Notes on Syntax Coloring Assignment
CIT 591, David Matuszek, Fall 2001

If you would like to know more about HTML entities, look at The important point to notice is that there are a lot of them.

The assignment mentions a number of things that syntax coloring might be used for. Your assignment is only to do these four:

I described five main states that your machine should have. My implementation used ten states. Why? So I could process the input one character at a time. For instance, when I encountered a / (slash), I went to a new state that tested whether the following character was another slash, an asterisk, or something else. If you don't understand this, try to figure it out yourself by drawing a state machine that handles the input one character at a time.

It's a good idea to draw the state machine before you begin writing Java code.

Use my LineReader class. I said this already. Use my LineReader class. Or, at least, look at it for an example of what you need to do. You may want to change the calls to System.err.println to be calls to System.out.println.

I strongly recommend that you write a method that returns individual characters from the input file. There is no reason to clutter up your state machine by trying to figure out what the next character should be. Your method can use my LineReader class. Remember that the newline, '\n', is a valid character. Your output file should preserve the original line structure: Except for the initial and final HTML tags, your output should contain the same number of lines as your input.

If you detect an error--an unclosed String literal or an unclosed char literal--do not go to an error state. It would be nice if you call attention to the error somehow, but your state machine must finish processing all the input. Your program is supposed to do syntax coloring, and if it encounters an error it must recover somehow and keep on coloring.

While it is possible to use a state machine to recognize keywords, doing so will result in a very large number of states. Here is a better solution: when you encounter a letter, go into a state that collects all the letters of the word; then check whether it is a keyword. Your textbook has a list of keywords on page 30. If you do this, do not write extra code for each keyword--just have an array containing all the possible keywords, and check to see if the word you just encountered is in the array.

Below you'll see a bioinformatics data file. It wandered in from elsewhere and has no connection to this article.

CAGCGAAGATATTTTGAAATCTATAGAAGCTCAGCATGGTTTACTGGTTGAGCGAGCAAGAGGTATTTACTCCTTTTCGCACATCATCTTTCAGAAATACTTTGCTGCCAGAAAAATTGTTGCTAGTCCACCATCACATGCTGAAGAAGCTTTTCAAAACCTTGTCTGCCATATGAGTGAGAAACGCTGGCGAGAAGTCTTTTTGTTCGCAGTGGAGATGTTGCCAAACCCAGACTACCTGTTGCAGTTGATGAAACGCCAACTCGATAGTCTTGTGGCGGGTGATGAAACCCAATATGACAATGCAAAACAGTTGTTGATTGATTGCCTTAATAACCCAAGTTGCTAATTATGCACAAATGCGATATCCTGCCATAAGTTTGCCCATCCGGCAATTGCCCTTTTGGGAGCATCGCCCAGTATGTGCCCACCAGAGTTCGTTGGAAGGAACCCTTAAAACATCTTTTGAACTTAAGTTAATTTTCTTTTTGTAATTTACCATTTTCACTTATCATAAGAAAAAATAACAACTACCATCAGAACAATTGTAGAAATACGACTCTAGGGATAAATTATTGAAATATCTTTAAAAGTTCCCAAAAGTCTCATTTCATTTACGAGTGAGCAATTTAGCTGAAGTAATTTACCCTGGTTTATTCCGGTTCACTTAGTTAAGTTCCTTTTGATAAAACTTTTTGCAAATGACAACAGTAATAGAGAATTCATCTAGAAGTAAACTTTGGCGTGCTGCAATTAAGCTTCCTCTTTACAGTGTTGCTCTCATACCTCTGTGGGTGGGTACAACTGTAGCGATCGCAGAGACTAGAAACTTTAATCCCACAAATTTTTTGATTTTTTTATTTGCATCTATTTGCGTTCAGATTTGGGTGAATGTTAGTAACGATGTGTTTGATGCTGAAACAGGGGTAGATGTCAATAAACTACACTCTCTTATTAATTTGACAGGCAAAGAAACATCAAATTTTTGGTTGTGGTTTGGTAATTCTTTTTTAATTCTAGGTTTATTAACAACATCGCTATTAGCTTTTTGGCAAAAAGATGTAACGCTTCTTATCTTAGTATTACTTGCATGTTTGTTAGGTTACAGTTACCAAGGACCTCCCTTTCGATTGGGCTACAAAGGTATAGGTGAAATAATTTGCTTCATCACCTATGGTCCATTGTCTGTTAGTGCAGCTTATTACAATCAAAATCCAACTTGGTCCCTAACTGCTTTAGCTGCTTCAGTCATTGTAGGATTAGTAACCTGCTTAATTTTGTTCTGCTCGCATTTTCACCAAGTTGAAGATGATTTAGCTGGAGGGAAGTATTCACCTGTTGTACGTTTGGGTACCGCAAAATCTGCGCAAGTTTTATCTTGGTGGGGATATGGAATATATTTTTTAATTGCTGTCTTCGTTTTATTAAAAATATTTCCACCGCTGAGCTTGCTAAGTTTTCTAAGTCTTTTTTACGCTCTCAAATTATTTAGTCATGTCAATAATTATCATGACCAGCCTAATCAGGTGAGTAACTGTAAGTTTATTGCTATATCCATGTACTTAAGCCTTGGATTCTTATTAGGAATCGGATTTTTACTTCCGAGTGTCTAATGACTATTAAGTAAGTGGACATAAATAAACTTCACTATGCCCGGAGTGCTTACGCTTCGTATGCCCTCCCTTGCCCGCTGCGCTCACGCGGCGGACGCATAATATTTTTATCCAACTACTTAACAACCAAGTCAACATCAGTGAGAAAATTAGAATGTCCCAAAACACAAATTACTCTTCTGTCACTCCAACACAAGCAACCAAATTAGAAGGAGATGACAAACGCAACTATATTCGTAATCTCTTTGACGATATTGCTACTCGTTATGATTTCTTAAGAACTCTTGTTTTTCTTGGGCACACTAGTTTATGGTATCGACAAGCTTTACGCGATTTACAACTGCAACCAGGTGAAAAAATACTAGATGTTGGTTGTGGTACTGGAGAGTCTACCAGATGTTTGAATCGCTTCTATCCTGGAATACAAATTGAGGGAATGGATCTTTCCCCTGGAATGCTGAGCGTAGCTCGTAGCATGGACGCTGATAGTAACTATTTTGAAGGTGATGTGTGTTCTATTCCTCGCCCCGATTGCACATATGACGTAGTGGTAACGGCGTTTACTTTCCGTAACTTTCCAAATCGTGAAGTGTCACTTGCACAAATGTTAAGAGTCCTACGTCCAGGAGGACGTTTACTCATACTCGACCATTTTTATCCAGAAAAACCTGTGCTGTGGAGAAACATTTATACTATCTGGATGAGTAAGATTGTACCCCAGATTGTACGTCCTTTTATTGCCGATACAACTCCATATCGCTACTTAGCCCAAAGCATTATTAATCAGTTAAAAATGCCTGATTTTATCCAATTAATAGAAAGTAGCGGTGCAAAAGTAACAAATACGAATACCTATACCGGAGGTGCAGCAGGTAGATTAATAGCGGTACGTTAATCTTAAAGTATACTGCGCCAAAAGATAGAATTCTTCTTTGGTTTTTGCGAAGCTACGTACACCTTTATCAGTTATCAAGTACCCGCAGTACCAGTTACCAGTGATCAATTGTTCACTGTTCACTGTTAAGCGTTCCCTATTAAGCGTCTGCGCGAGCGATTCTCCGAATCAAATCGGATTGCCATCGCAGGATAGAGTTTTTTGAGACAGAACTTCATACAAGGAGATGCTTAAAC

Once your program is producing output, you should open your output file in a browser, to see if it's colored as you expect. It should look very much the way it does in BlueJ, except that your colors will probably be different. If you just look at the output file in a text editor, you will probably fail to see many problems. We are going to look at your output file in a browser--you should, too.

Help! My output is all on one line!

If you are not recognizing newline characters, '\n', it's probably because LineReader.readLine() doesn't return newline characters. It just returns one line at a time. If you want newline characters, you have to re-insert them:

line = lineReader.readLine() + '\n';

Test File

I have been asked whether I will provide a test file. No, I will not provide a test file for this program. Part of programming is figuring out all the strange things that might happen, and being prepared for them. We will test your program for certain strange things (for example, a string literal that isn't closed by the end of the line), but it's your job to test your program thoroughly before you hand it in.

If something illegal occurs in the program,
          You do not have to provide error messages.
          You do have to recover from the error.
For example, a quoted string cannot extend across more than one line; so if you find the end of line while you are stepping through a quoted string, you must end the special coloring for a string. You don't have to print any error messages or anything like that; just get back to the "normal" state as soon as possible.

While I will not provide a test file for your program, I will provide a sample. For a trivial program with no syntax errors, your output should look something like the following. This is a sample, not an adequate test; this program doesn't have examples of all the things that might be wrong. The purpose of this sample is to clarify what your output should look like.

Input file: Output file:

 * This is an example of syntax coloring.
public class Example {
    // this is a one-line comment
    public static void main(String args[]) {
        int i = 10;
        if (i < 5 && i > 0) {
<TITLE>Syntax coloring assignment by John Doe</TITLE>
<PRE><font color=green>/** * This is an example of syntax coloring. */</font> public class Example { <font color="#990099">// this is a one-line comment</font> public static void main(String args[]) { int i = 10; if (i &lt; 5 &amp;&amp; i &gt; 0) { System.out.println(<font color="#990099">""Oops!"</font>); } } } </PRE>